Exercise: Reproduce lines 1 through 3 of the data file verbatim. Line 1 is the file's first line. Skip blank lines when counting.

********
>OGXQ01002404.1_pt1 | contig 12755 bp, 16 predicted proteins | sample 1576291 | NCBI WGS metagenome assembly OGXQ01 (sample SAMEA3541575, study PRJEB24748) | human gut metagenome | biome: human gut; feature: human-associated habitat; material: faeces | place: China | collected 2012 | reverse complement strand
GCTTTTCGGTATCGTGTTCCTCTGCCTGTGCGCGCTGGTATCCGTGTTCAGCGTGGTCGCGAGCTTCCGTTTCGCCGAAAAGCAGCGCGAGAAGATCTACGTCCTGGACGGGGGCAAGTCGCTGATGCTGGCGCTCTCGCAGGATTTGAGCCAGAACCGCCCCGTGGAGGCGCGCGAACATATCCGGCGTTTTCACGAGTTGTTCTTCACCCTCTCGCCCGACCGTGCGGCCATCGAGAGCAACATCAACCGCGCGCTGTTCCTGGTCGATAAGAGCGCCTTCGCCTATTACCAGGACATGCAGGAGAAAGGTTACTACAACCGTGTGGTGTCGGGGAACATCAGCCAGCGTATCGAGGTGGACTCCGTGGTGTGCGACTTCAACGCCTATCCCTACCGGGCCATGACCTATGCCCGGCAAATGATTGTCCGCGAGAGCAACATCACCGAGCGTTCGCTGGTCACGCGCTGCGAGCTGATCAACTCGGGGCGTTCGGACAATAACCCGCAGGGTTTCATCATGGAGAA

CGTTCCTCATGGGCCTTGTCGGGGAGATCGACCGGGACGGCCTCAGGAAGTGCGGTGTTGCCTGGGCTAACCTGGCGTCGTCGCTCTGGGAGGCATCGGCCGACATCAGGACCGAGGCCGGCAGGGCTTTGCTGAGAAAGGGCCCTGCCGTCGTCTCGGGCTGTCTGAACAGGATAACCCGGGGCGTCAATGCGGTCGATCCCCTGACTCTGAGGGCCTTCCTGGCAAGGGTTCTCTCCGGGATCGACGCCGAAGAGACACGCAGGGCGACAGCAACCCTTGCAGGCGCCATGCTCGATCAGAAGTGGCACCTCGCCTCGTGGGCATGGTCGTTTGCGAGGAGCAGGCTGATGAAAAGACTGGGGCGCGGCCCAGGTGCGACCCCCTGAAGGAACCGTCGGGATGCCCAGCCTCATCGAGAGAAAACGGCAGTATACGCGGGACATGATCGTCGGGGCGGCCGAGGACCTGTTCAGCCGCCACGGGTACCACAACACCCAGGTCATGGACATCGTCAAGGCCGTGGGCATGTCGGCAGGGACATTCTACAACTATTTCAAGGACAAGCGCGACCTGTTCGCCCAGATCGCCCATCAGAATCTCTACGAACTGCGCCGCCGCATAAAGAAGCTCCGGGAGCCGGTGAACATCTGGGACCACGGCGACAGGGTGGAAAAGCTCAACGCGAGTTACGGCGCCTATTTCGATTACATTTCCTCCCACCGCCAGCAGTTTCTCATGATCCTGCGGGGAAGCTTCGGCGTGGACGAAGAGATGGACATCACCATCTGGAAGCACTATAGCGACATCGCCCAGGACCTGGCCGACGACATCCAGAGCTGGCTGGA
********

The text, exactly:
>OGXQ01002404.1_pt1 | contig 12755 bp, 16 predicted proteins | sample 1576291 | NCBI WGS metagenome assembly OGXQ01 (sample SAMEA3541575, study PRJEB24748) | human gut metagenome | biome: human gut; feature: human-associated habitat; material: faeces | place: China | collected 2012 | reverse complement strand
GCTTTTCGGTATCGTGTTCCTCTGCCTGTGCGCGCTGGTATCCGTGTTCAGCGTGGTCGCGAGCTTCCGTTTCGCCGAAAAGCAGCGCGAGAAGATCTACGTCCTGGACGGGGGCAAGTCGCTGATGCTGGCGCTCTCGCAGGATTTGAGCCAGAACCGCCCCGTGGAGGCGCGCGAACATATCCGGCGTTTTCACGAGTTGTTCTTCACCCTCTCGCCCGACCGTGCGGCCATCGAGAGCAACATCAACCGCGCGCTGTTCCTGGTCGATAAGAGCGCCTTCGCCTATTACCAGGACATGCAGGAGAAAGGTTACTACAACCGTGTGGTGTCGGGGAACATCAGCCAGCGTATCGAGGTGGACTCCGTGGTGTGCGACTTCAACGCCTATCCCTACCGGGCCATGACCTATGCCCGGCAAATGATTGTCCGCGAGAGCAACATCACCGAGCGTTCGCTGGTCACGCGCTGCGAGCTGATCAACTCGGGGCGTTCGGACAATAACCCGCAGGGTTTCATCATGGAGAA

CGTTCCTCATGGGCCTTGTCGGGGAGATCGACCGGGACGGCCTCAGGAAGTGCGGTGTTGCCTGGGCTAACCTGGCGTCGTCGCTCTGGGAGGCATCGGCCGACATCAGGACCGAGGCCGGCAGGGCTTTGCTGAGAAAGGGCCCTGCCGTCGTCTCGGGCTGTCTGAACAGGATAACCCGGGGCGTCAATGCGGTCGATCCCCTGACTCTGAGGGCCTTCCTGGCAAGGGTTCTCTCCGGGATCGACGCCGAAGAGACACGCAGGGCGACAGCAACCCTTGCAGGCGCCATGCTCGATCAGAAGTGGCACCTCGCCTCGTGGGCATGGTCGTTTGCGAGGAGCAGGCTGATGAAAAGACTGGGGCGCGGCCCAGGTGCGACCCCCTGAAGGAACCGTCGGGATGCCCAGCCTCATCGAGAGAAAACGGCAGTATACGCGGGACATGATCGTCGGGGCGGCCGAGGACCTGTTCAGCCGCCACGGGTACCACAACACCCAGGTCATGGACATCGTCAAGGCCGTGGGCATGTCGGCAGGGACATTCTACAACTATTTCAAGGACAAGCGCGACCTGTTCGCCCAGATCGCCCATCAGAATCTCTACGAACTGCGCCGCCGCATAAAGAAGCTCCGGGAGCCGGTGAACATCTGGGACCACGGCGACAGGGTGGAAAAGCTCAACGCGAGTTACGGCGCCTATTTCGATTACATTTCCTCCCACCGCCAGCAGTTTCTCATGATCCTGCGGGGAAGCTTCGGCGTGGACGAAGAGATGGACATCACCATCTGGAAGCACTATAGCGACATCGCCCAGGACCTGGCCGACGACATCCAGAGCTGGCTGGA